# Lab: Using Racket's structured types

Held
Friday, 1 March 2019
Writeup due
Monday, 4 March 2019
Summary
We consider how and why to use structured data in Racket.
Prerequisites
Precondition checking. Hash tables.

## Important syntax and procedures

(struct name (field1 field2 ...)) - Creates a new structured type, with methods named name, name? name-field1, name-field2, and so on and so forth.

## Preparation

a. Start DrRacket.

b. Make sure that you have the latest version of the loudhum package by opening a terminal window and typing /home/rebelsky/bin/csc151/update. (Alternately, select File > Install Package…, enter “https://github.com/grinnell-cs/loudhum.git” and follow the instructions.)

c. Don’t forget to add (require loudhum) to the definitions pane.

d. If we did not review the self checks at the start of class, review the self checks with your partner.

## Exercises

### Exercise 1: Representing times

As long as we’re representing dates, we should probably take the time to represent times. Create a structured type, time, with three fields: hours, minutes, and seconds. You need not add the husk to times (at least not yet).

### Exercise 2: From times to strings and back again.

a. Write a procedure, (time->string atime), that takes a time as a parameter and returns the time as a string of the form HH:MM:SS.

b. Write a procedure (string->time str), that takes a string of the form HH:MM:SS as a parameter and returns a time structure.

### Exercise 3: Representing chirps

Chirp is a new Internet startup that lets you sent notes to your friends, which they call “chirps”. (Creativity is not their strong suit.) Create a structured type, chirp-kernel, with the following fields.

• id, a symbol we’ll use to identify the chirp.
• author, a string that identifies the author of the chirp.
• contents, a string that contains the body of the chirp.
• tags, a list of strings
• date, a date that represents when the chirp was chirped.
• time, a time that represents the time the chirp was chirped.

### Exercise 4: A chirp husk

Create a procedure, (chirp author contents tags date time), that takes four parameters, verifies their types, and then creates a chirp kernel using those four parameters. What about the identifier? You should generate that automatically with (gensym "chirp"). (gensym is a procedure that generates a unique symbol.)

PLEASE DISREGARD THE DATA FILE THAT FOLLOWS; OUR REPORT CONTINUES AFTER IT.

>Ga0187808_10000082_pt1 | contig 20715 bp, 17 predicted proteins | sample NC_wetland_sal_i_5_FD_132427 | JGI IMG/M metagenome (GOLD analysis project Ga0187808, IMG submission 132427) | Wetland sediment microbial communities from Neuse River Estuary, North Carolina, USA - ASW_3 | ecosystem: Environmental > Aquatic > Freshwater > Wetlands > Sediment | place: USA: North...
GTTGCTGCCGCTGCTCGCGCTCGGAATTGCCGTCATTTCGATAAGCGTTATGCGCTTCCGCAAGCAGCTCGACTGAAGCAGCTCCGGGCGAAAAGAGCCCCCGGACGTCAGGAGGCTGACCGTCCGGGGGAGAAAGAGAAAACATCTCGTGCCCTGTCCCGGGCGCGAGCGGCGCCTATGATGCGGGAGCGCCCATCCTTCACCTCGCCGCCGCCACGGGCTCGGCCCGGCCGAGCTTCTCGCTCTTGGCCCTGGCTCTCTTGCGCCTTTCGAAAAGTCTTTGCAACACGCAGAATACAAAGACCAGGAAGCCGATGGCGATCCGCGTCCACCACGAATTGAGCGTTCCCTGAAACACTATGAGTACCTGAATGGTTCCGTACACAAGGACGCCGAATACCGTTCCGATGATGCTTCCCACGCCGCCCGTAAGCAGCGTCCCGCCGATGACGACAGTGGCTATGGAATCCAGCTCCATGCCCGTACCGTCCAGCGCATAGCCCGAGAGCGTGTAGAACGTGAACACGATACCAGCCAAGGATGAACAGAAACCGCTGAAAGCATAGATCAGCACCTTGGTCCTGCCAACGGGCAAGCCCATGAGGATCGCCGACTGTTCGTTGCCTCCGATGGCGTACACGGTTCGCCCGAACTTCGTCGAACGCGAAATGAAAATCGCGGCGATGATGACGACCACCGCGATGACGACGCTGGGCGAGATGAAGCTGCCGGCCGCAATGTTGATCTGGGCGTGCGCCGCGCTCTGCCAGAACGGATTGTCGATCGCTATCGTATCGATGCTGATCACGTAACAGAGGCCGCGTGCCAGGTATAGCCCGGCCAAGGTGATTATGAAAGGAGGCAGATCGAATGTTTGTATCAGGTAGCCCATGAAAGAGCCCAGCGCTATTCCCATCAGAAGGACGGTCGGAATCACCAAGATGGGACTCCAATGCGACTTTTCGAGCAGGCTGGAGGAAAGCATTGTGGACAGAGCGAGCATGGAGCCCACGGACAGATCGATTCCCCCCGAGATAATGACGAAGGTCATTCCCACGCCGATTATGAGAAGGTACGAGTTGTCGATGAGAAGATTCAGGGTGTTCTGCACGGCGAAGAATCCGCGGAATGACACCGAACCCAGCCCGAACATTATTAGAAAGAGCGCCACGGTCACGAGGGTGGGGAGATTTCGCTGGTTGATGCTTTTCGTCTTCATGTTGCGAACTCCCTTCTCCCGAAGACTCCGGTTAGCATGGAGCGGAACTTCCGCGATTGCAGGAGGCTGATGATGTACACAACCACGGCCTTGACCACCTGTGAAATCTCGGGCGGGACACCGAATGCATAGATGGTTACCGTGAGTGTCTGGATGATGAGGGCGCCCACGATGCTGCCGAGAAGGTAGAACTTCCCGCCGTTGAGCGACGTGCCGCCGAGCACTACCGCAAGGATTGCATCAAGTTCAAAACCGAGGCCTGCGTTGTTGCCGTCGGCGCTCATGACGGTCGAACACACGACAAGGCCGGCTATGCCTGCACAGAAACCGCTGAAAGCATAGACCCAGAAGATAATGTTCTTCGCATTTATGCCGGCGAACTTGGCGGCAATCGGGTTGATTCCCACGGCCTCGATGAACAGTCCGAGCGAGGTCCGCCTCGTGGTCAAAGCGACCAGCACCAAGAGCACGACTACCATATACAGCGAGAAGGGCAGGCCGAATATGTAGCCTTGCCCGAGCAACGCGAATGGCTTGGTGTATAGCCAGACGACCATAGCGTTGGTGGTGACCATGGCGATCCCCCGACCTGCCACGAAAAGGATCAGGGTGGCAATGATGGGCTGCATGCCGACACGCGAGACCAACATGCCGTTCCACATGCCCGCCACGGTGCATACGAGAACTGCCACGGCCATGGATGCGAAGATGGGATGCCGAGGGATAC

### Exercise 5: Limiting access

One outstanding question that we had with date and date-kernel was how we prevent the client from using date-kernel, rather than date. In this exercise, we’ll explore one approach.

a. At the end of the corresponding reading, we described a husk-and-kernel-style technique for ensuring that our dates had a particular form. Copy that code into a new DrRacket window. Make sure to include date->string and string->date, too.

b. Add the following to the top of the file (after the #lang racket). These commands tell Racket which procedures and values that are defined in the file are accessible to other programs.

(provide date
date?
date-year
date-month
date-day
date->string
string->date)


c. Save the file as “/home/username/Desktop/dates.rkt”, substituting your own username.

d. Open a new DrRacket window and type the following at the top (after the #lang racket) and then click Run. (Once again, you should substitute your own username.)

(require (file "/home/username/Desktop/dates.rkt"))


e. What do you expect to get when you type the following in the interactions pane of the new windows.

> (define date1 (date 2019 03 01))
?
> date1
?
> (define date2 (date 2019 22 01))
?
> date2
?


g. You should have seen that date1 is a date-kernel structure and that date2 does not exist because the second call to date is invalid. Since date1 is valid, we should be able to extract its fields. What do you expect the results of the following to be?